There are many effective ways to present nymphs to trout and they all work. The two approaches I use are the standard indicator method and the hopper-copper-dropper techniques.
Fishing nymphs under an indicator is a deadly technique in flowing or still waters, and may produce more trout than all the other disciplines combined. Because it so effective some anglers never tie on a dry fly or a streamer and might be missing out on some fun. I enjoy indicator fishing but if there are rising trout I fish dry flies, or if there are no surface feeders and I am in the mood, I will launch a streamer.
1. All indicators work well no matter the design or composition. They can be yarn, foam or any material that floats. There are just a few requirements. An indicator must be buoyant enough to float whatever you hang under it and you must be able to see it. I like an indicator that is easy to slide up and down the leader to allow adjustment to different water depths.
3. I like to set my indicator 1-1 1/2 times the water depth but there are many variables such as weight of the split shot and nymphs, variable water depth and speed, length of drift etc. so where you set your indicator is not an exact science.
4. The basic technique is to fish the indicator and nymphs with a dead drift, but it can be very effect to mix in some twitches during the drift. Another good way to induce a reluctant fish to take the fly is to let the nymphs rise up in the water column at the end of the drift by holding the line tight – especially if the last fly is an emerger or pupa.
5. If there is a twitch or any different look to the indicator when it is drifting, set the hook!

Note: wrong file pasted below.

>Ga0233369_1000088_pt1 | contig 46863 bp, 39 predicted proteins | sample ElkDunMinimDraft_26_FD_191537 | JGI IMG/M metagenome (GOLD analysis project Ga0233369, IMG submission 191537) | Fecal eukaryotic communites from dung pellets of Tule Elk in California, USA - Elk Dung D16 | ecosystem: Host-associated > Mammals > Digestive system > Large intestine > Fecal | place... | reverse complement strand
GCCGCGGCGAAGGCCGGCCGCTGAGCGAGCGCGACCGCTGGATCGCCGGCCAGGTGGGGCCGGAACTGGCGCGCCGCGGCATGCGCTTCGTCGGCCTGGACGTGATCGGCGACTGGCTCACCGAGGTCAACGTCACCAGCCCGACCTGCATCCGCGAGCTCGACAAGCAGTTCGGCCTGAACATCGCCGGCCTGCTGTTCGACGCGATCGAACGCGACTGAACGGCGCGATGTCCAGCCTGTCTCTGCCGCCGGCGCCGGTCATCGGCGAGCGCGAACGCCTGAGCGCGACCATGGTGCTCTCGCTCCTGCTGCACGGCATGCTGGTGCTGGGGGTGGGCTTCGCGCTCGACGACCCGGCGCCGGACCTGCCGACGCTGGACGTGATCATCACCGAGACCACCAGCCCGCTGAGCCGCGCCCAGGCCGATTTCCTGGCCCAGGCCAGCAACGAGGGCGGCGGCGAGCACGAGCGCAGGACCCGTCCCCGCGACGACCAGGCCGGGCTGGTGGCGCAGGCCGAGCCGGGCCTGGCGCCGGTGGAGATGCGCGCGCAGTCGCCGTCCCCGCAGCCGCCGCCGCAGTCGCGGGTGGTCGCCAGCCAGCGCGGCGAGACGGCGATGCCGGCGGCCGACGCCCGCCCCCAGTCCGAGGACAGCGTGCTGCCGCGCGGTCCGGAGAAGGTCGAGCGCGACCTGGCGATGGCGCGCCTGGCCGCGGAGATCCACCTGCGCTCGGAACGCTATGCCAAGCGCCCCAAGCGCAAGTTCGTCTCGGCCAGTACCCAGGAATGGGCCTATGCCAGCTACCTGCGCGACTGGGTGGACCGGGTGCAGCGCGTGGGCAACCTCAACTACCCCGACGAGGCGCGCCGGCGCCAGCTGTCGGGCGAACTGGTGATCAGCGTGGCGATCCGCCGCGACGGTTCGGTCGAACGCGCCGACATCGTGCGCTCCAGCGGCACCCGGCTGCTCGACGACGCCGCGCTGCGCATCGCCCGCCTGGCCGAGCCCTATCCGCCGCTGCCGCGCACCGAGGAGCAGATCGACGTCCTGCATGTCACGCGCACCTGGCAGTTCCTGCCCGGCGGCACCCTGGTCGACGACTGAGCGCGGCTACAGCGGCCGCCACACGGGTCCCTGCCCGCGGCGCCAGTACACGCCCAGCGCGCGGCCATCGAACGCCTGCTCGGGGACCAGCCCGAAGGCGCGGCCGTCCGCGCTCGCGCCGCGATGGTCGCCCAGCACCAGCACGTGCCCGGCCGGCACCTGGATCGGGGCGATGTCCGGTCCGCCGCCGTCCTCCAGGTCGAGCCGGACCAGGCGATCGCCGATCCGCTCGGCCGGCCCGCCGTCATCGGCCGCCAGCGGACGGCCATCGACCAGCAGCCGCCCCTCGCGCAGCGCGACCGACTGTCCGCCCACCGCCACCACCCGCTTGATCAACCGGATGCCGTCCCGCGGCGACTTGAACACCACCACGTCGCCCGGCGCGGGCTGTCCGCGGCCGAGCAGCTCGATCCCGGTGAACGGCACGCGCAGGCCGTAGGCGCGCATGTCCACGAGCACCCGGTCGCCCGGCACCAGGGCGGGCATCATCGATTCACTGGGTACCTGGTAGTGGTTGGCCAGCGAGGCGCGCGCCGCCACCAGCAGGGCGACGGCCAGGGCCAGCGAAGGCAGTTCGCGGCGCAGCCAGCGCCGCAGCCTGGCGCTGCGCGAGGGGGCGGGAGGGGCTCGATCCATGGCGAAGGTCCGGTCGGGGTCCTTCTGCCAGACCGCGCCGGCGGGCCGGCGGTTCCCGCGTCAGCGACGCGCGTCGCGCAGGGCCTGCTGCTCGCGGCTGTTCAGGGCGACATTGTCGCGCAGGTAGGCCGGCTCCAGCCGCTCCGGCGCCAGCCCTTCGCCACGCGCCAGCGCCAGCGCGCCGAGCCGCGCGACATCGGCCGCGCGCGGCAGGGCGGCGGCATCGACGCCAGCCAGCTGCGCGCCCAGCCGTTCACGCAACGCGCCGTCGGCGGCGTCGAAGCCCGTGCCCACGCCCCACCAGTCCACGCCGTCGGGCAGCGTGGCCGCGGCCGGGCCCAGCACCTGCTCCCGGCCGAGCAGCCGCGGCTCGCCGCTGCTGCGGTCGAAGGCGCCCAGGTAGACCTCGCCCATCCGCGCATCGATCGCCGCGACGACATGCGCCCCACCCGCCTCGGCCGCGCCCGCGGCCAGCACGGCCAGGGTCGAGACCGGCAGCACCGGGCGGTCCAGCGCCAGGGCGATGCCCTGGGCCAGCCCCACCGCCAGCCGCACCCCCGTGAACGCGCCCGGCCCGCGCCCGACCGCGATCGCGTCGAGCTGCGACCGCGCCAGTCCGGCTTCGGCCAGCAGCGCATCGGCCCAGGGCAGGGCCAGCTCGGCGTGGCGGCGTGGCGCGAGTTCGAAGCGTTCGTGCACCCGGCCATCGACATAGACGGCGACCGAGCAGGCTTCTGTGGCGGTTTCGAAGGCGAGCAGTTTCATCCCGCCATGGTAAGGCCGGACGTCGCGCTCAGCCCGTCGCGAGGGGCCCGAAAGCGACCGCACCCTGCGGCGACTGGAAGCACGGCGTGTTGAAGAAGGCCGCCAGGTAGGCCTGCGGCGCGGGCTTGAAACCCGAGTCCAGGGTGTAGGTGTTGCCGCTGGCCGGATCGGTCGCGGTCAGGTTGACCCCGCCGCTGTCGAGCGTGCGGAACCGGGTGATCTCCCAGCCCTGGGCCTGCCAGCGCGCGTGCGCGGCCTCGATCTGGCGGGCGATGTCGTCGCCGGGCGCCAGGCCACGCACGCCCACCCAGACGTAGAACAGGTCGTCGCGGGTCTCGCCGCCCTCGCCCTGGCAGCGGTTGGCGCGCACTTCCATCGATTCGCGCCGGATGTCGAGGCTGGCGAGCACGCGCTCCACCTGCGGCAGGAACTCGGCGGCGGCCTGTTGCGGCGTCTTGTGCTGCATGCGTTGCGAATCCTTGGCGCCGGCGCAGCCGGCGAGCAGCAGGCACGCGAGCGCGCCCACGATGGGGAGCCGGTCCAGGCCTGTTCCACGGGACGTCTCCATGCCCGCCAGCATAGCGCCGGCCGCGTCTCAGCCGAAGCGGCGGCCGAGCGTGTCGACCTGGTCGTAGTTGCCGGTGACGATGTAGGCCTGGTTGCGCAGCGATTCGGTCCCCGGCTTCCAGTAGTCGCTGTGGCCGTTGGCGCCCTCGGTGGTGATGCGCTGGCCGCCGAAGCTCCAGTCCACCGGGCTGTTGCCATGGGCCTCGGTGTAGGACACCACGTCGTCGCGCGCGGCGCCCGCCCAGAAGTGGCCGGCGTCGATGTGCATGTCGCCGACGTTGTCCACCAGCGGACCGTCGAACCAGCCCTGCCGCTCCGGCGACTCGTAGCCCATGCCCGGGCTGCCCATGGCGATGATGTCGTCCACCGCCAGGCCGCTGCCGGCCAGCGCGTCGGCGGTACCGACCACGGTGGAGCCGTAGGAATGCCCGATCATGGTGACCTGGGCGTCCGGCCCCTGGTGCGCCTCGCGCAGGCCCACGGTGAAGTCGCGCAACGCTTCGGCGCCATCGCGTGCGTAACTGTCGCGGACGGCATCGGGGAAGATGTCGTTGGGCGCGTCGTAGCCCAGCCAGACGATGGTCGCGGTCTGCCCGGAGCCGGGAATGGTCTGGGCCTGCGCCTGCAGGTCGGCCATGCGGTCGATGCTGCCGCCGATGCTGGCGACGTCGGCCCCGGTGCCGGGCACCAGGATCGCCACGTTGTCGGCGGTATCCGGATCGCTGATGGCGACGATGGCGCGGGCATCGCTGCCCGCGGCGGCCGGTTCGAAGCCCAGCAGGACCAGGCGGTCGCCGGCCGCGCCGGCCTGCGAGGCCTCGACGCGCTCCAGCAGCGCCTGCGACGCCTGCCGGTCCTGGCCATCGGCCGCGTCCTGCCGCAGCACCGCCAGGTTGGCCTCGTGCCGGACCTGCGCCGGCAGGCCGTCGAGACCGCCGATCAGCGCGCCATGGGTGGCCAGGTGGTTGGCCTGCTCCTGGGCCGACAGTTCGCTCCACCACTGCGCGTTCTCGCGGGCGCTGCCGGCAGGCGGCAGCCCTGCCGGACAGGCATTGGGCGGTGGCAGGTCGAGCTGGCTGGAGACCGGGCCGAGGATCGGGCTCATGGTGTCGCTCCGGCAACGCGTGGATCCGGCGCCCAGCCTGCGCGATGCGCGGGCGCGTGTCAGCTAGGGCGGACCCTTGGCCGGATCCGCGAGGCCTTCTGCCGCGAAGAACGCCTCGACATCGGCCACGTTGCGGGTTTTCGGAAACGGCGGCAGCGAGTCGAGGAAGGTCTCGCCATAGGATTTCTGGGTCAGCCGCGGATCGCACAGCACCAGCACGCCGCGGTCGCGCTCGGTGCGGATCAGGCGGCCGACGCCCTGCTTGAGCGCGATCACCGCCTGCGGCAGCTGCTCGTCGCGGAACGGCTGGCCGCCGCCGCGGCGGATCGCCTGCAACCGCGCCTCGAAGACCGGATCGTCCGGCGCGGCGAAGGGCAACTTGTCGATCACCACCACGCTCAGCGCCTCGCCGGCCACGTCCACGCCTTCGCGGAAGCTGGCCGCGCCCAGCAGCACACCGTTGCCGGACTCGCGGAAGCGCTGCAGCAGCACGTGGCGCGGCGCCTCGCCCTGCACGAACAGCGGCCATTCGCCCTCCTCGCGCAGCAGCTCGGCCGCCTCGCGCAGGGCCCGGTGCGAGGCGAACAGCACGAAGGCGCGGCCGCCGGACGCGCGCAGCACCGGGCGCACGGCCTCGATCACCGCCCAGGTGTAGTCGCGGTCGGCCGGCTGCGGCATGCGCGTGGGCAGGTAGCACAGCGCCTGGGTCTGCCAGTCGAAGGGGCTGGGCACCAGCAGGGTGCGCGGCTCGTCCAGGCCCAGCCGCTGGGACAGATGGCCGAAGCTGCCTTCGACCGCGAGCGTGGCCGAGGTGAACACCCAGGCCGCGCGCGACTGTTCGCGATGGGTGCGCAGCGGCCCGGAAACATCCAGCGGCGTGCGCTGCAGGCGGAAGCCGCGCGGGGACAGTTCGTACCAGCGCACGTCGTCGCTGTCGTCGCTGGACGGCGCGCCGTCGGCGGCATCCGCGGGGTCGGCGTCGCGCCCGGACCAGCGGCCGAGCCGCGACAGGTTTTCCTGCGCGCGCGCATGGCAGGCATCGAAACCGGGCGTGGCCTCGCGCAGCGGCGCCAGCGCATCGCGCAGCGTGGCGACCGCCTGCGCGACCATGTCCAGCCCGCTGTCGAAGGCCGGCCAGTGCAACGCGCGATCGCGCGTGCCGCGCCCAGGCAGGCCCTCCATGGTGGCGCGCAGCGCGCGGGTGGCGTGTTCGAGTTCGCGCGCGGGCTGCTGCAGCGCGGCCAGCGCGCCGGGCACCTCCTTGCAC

This is basically a dry-dropper technique with a little embellishment. I use a BC Hopper which is very buoyant and visible for the dry, and drop a Copper John off the bend of the hopper and a third fly, usually a pupa or emerger off the bend of the copper. This technique isn’t geared towards fishing the nymphs near the bottom but rather towards getting the fish to look up at the hopper and giving them a choice of the hopper, the copper or the dropper. The copper sinks rapidly, attracts and gets takes but it can also bait and switch trout to an emerger or pupa representing an insect that has been hatching.
I use a 9 foot 4 or 5 wt. rod, floating line and 7 1/2 foot 2x leader. I tie the hopper to the 2x and use Fluoroflex Plus to the copper and dropper. My standard set up is 2-3 feet of 4x or 5x to the copper and 1 foot of 5x to the dropper. This can vary but that is a good baseline.
1. It is a great technique to use during the summer and fall when trout may be keeping an eye on the surface for hoppers or other large floating insects. The hopper serves as an indicator if a trout takes one of the nymphs, and you can also hook trout on the hopper.
2. I find that my focus is better when watching the hopper for a possible take than when staring at an indicator.
3. There are several advantages to the HCD technique over the indicator besides improved focus and hooking trout that are watching the surface for food. It is much more pleasant to cast than an indicator rig. It can almost be cast like a single dry fly, with a little wider loop and the same smooth acceleration on the back and fore stroke as a dry fly. It can be fished in shallow riffles, along banks and in smaller pockets where indicator fishing is impractical